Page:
Security vs. Sustainability
Part 2: Video Analytics Software and Intelligent Light Controls Help Satisfy Sustainability, Security
Video Analytics Software and Intelligent Light Controls Help Satisfy Sustainability, Security
By Daniel O'Neill - December 2009 - Security
Security calls for optimal outdoor lighting to deter crime and enable camera surveillance, while sustainability calls for minimal outdoor lighting to reduce light pollution and energy consumption. This conflict can be overcome through strategic installation of lighting and the use of variable intensity lighting systems and intelligent lighting control. In addition, video analytics can be used to achieve optimal light levels satisfying both sustainability and security objectives.
Video analytics software can be used with most existing cameras. The user can program the camera to detect certain activities, such as personnel or vehicles in the area, direction of movement, or packages left behind. When preset rules are broken, such as when a vehicle enters a specific area, the software sends an alarm to the central monitoring point and action can be taken immediately.
Advancements in security camera technology make it possible for video analytics software to control lighting. Security cameras with video analytic capabilities can therefore be used to detect the amount of ambient light around the camera and then increase or decrease the level of lighting so that the desired lighting level is achieved. In this way, appropriate lighting would be ensured in the areas where the security cameras are directed, thus maximizing surveillance while at the same time minimizing the amount of energy used.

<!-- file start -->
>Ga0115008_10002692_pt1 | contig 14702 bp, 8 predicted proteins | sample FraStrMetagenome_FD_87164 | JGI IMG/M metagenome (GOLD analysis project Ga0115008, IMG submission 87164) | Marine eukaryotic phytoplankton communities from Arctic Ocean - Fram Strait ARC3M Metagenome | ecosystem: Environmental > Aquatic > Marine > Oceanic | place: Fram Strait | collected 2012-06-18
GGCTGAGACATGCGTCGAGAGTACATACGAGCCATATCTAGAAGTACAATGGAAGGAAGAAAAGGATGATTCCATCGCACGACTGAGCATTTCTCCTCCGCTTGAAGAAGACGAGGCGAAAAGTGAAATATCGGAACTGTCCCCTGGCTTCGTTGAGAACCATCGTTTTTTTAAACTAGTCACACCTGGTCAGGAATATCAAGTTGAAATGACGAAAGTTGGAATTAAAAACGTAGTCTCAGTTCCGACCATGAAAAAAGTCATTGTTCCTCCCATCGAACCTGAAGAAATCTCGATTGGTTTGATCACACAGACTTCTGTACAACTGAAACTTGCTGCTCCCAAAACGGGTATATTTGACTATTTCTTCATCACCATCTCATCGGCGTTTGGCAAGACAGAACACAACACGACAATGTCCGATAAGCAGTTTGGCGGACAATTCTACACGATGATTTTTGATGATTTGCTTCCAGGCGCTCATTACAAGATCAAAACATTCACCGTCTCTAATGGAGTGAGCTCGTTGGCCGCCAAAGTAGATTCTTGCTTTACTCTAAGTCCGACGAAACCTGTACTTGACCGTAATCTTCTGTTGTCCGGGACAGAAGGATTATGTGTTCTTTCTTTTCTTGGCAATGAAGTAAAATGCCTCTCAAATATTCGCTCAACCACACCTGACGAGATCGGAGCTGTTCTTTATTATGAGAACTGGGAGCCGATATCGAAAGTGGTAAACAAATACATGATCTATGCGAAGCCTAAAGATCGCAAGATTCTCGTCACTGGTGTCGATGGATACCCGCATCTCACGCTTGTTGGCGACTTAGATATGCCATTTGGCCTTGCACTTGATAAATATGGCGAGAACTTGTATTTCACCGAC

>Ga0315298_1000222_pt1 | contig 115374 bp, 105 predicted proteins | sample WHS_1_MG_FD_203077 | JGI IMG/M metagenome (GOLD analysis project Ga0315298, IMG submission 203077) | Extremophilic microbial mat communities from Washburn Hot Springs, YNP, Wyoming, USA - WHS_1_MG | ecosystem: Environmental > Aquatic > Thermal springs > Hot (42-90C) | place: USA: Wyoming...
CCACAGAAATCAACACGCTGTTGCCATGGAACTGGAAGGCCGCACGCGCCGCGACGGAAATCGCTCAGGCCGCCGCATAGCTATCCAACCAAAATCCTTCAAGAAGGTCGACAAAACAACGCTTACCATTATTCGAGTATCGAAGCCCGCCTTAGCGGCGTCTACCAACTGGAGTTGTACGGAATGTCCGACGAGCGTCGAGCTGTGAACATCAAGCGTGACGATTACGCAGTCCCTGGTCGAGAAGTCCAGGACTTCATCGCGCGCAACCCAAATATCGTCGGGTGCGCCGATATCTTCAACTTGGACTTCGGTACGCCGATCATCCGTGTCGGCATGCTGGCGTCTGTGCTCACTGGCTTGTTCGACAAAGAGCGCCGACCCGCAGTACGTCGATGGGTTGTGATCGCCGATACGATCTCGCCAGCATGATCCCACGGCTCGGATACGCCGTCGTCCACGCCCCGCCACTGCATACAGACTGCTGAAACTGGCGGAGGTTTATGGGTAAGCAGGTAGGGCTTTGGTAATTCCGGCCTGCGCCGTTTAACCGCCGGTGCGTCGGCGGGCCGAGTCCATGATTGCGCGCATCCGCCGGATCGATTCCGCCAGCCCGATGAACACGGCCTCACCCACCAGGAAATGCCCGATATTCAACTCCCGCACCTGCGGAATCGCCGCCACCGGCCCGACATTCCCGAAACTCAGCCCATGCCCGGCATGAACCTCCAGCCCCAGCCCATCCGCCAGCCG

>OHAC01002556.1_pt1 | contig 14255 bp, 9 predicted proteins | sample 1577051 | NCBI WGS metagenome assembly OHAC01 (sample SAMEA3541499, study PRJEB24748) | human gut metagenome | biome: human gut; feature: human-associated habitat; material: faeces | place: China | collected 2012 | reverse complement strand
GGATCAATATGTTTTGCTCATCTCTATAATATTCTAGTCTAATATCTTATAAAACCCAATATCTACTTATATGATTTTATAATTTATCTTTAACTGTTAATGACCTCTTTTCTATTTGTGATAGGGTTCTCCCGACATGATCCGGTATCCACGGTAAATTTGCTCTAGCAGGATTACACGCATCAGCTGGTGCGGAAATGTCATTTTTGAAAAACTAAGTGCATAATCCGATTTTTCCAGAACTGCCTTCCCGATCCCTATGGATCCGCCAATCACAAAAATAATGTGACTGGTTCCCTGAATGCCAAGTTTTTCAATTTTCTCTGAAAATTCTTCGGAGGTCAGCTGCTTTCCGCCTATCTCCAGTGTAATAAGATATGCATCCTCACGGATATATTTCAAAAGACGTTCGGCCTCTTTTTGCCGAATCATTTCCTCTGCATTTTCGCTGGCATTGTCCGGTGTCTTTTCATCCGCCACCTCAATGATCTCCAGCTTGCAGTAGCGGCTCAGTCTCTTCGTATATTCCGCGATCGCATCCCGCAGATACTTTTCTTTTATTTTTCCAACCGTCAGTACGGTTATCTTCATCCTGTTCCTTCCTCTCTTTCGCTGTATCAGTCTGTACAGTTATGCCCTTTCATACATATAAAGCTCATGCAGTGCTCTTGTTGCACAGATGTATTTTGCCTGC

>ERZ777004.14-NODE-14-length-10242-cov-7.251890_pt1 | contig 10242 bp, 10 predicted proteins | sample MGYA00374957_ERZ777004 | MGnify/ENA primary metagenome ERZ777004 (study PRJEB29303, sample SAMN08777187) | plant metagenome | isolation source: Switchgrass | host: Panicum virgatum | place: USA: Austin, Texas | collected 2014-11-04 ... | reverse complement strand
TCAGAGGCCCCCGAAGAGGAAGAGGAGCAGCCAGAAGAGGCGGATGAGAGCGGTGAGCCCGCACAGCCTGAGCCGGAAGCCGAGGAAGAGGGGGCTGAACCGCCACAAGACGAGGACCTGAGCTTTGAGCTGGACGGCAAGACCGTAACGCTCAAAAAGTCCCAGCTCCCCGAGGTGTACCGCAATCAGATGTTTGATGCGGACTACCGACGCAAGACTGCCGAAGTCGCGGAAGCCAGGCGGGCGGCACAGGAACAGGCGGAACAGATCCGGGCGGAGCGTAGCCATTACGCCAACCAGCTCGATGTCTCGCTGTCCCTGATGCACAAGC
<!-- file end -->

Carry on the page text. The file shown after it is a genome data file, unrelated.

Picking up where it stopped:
A similar conflict can be found with indoor lighting, where security and safety call for constant lighting and minimal windows, while green building involves maximizing windows to maximize natural light and reduce artificial indoor lighting in order to conserve energy. In this case, a balance can be found by using intelligent lighting controls, such as occupancy sensing and scheduling, variable intensity lighting, and integrative enhancements — including the integration of indoor lighting with access control systems.
Through such integration, indoor lighting can be used intelligently according to who is in the building. For example, when the access control system senses that an employee is entering, it may light that employee's work space to full lighting level. However, when it senses that security personnel are entering the building or area, such as during a routine patrol, the lighting may remain at the minimal level. Keeping the lights at a low level is ideal for the security officer, who would not want his/her presence announced to an intruder through light activation. In addition, because the security officer will likely walk throughout the entire building and not remain in any single location for a prolonged period of time, lighting up any one specific area would be an inefficient use of energy.